Israel Failing to Do Minimum to Fight Human Trafficking, U.S. Says

The annual U.S. State Department report downgrades Israel to its second tier ranking for the first time in a decade, but notes it is 'making significant efforts' to tackle human trafficking

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Police closing a brothel in Tel Aviv in March 2020.
Police closing a brothel in Tel Aviv in March 2020.Credit: Tomer Appelbaum

A U.S. State Department report released on Thursday rebuked Israel's effort to deal with human trafficking, stating that the country “does not fully meet the minimum standards for the elimination of trafficking."

The annual report alleges that the Israeli government did not allocate additional funds for full implementation of the national anti-trafficking action plan for the third consecutive year and observes a chronic understaffing of police units to tackle the issue.

In its “Trafficking in Persons Report,” the State Department downgraded Israel to its second tier, out of four tiers, for the first time in a decade. The report covers 2020, under the previous Netanyahu government.

The report pointed to the decrease in the number of police investigations and prosecutions against those involved in trafficking, and the understaffing of police units involved. Only one officer was assigned to the police’s anti-trafficking coordinating unit for most of the year and was often re-assigned “to enforce pandemic-related mitigation measures”; and the cancellation of relevant training for officials, police officers and judges due to the pandemic. As a result, it was harder to identify and protect victims. The report cited data from Israel showing that in 2020 the police initiated 11 total human trafficking investigations, and that nine indictments were filed – compared to 18 investigations and 20 indictments in 2019.

Israeli government ministries may be making “significant efforts” against human trafficking, but, for example, the report stated in the case of shelters and other care facilities and rehabilitative services, that “these efforts were not serious and sustained compared to the efforts during the previous reporting period, even considering the impact of the COVID-19 pandemic on the government’s anti-trafficking capacity.”

Prostitutes near a potential customer driving in Tel Aviv in 2017.Credit: Ilan Assayag

The highest ranked group, Tier 1, has 28 countries and includes the United States, Spain, Philippines and Colombia. In Tier 2, the largest group, along with Israel are countries such as Germany, Italy, Denmark, Egypt, Sudan and Iraq.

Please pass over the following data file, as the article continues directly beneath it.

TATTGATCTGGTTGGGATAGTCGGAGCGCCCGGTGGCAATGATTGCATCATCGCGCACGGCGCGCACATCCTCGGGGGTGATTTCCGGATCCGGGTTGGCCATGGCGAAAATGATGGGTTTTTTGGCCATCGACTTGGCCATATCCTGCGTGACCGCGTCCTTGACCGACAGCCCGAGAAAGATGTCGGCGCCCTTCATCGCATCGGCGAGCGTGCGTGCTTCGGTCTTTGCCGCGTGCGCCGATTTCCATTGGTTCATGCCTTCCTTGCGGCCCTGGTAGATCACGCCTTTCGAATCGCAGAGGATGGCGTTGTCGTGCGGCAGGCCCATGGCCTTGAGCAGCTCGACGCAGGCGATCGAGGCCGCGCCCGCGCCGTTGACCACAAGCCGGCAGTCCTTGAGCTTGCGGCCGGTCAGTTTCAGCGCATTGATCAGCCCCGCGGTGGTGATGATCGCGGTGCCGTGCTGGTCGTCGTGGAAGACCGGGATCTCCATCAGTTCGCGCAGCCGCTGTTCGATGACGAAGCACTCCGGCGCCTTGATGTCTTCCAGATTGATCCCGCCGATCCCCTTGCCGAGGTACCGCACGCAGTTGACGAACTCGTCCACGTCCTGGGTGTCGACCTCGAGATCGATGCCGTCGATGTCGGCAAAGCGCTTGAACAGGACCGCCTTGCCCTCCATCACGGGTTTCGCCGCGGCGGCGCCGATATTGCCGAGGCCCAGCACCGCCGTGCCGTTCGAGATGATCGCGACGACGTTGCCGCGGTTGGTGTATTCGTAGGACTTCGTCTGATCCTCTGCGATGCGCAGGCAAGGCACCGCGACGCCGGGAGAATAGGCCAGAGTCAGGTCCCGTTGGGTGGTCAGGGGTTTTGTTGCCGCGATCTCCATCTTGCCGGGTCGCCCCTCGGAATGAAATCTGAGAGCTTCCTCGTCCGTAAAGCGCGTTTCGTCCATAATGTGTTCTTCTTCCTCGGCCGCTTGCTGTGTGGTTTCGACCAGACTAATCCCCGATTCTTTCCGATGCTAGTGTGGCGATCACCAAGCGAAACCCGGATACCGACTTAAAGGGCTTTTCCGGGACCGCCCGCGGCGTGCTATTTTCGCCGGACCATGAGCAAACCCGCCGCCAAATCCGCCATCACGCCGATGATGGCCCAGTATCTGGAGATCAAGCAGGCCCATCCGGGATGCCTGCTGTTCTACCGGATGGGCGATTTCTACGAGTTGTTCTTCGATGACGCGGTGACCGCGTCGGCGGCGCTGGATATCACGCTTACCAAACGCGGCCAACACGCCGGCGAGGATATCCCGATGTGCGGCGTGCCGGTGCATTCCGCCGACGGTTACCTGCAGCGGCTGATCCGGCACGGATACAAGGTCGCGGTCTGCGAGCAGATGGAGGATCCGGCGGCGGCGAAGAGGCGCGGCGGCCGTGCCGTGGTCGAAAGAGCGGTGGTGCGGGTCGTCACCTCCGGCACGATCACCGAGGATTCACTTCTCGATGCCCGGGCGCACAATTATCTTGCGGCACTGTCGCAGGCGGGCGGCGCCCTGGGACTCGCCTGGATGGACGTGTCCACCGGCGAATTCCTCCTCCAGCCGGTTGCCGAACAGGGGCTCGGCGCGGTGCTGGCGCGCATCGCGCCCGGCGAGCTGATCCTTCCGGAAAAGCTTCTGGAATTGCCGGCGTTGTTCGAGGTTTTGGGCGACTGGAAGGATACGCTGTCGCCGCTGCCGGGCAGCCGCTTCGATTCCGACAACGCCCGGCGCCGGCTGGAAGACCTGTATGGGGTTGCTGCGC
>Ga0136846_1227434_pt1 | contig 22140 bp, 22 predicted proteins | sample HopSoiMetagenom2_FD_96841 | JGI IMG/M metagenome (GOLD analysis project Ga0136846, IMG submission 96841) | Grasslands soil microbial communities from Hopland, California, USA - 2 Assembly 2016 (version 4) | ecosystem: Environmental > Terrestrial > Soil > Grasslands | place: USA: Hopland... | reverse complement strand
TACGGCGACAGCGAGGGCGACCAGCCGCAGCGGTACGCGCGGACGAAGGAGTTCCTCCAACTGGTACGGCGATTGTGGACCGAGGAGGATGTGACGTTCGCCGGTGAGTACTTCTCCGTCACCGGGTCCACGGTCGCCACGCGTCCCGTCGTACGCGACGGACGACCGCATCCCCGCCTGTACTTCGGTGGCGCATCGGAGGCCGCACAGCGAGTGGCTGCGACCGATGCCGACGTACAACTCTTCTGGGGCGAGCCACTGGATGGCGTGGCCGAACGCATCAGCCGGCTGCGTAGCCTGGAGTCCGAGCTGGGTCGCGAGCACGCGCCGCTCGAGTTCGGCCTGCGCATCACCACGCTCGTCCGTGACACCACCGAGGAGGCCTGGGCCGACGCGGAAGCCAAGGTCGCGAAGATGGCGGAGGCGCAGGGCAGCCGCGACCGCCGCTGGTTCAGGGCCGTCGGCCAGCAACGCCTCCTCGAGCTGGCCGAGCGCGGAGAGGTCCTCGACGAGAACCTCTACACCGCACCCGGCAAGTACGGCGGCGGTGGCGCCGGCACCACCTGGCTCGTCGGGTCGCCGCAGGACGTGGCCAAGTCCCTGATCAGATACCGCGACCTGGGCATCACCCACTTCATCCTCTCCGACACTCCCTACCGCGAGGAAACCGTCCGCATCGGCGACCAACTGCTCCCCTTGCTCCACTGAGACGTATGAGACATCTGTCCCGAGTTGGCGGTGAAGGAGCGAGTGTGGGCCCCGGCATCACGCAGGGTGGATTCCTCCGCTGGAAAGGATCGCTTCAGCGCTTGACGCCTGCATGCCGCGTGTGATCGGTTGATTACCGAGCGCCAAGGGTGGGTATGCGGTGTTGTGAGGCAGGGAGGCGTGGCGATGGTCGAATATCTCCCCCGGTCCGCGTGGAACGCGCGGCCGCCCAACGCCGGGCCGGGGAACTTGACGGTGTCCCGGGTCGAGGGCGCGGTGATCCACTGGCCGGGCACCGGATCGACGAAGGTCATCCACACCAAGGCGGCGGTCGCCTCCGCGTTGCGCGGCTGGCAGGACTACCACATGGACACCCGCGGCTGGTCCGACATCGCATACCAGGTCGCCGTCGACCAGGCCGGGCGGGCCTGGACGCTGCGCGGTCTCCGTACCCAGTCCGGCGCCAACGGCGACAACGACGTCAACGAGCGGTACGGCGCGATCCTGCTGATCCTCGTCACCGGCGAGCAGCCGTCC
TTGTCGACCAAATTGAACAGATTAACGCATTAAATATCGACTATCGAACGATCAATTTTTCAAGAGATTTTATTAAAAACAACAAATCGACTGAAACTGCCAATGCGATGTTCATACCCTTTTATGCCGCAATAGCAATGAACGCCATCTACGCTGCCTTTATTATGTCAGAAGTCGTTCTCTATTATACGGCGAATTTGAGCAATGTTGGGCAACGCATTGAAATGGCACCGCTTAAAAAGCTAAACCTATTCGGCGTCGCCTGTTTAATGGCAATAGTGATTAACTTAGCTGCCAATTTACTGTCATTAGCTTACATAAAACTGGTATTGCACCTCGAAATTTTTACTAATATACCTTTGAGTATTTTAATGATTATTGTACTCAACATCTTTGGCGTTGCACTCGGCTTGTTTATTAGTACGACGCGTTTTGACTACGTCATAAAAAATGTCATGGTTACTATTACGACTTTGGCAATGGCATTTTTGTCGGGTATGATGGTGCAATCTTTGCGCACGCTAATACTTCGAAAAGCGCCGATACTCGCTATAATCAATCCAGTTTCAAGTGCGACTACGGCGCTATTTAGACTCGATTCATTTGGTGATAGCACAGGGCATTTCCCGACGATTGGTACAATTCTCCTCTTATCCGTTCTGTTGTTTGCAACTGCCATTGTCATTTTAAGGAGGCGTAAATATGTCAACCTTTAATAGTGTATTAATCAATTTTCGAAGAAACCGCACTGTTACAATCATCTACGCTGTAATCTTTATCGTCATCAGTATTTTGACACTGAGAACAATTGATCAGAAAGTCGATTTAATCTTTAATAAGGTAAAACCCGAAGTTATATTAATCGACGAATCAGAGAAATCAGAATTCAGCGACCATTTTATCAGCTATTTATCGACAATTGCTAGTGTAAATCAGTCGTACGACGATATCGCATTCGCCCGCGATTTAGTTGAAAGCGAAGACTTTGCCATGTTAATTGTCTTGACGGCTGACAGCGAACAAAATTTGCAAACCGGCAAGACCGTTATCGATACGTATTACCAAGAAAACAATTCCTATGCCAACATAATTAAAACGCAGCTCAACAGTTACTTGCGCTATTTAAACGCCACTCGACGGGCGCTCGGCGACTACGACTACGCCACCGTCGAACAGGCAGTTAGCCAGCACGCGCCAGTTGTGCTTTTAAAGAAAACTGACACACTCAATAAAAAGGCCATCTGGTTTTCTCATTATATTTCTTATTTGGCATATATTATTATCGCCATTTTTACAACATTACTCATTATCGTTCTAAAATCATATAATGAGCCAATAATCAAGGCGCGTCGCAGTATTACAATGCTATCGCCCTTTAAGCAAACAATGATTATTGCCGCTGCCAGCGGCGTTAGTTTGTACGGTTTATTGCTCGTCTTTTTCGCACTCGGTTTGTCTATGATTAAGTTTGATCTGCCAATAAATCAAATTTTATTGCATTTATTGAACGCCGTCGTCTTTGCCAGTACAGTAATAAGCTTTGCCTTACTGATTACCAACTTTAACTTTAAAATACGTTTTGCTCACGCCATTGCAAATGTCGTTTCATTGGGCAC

In May 2020, the government promised to the High Court of Justice that it would establish a mechanism for appealing the decisions of the police’s anti-trafficking unit, and would finally formulate clearly the minimum standards for recognizing trafficking victims. The State Department report notes that Israel has yet to fulfill its pledges, which were made in response to a petition by the Hotline for Refugess and Migrants to the High Court.

The report also states that “government policies towards foreign workers increased their vulnerability to trafficking, and the government did not consistently investigate trafficking cases referred by NGOs.” It also criticized the state’s agreements with private Chinese employer associations, which “required workers in the construction industry to pay licensed employment recruiters’ fees and costs, which could increase their debt and vulnerability to forced labor.”

The Justice Ministry’s National Anti-Trafficking Unit, which is responsible for coordinating between all government bodies and with NGOs in combatting all forms of human trafficking, said the report’s findings can be attributed to the economic crisis caused by the pandemic – and the continuing lack of an approved state budget due to political instability since 2019.

Chinese workers in Tel Aviv last month.Credit: Tomer Appelbaum

The Anti-Trafficking Unit said it will “promote an in-depth learning process and draw conclusions from the report, with the goal of Israel returning soon to its proper place as a leading country on the issue, and serving as an example for others.”

Kav LaOved – Worker’s Hotline for the Protection of Worker’s Rights said that the report reveals that “Israel’s consistent efforts to obscure the fact that it creates and maintains employment structures that lead to manifestations of harsh exploitation of non-Israeli workers, up to the point of human trafficking and forced labor, have failed.”

The Hotline for Refugees and Migrants also responded: “This is a wake-up call for the State of Israel. We hope the new government will respond to the report’s recommendations and demonstrate responsibility toward the most invisible people in Israel.”

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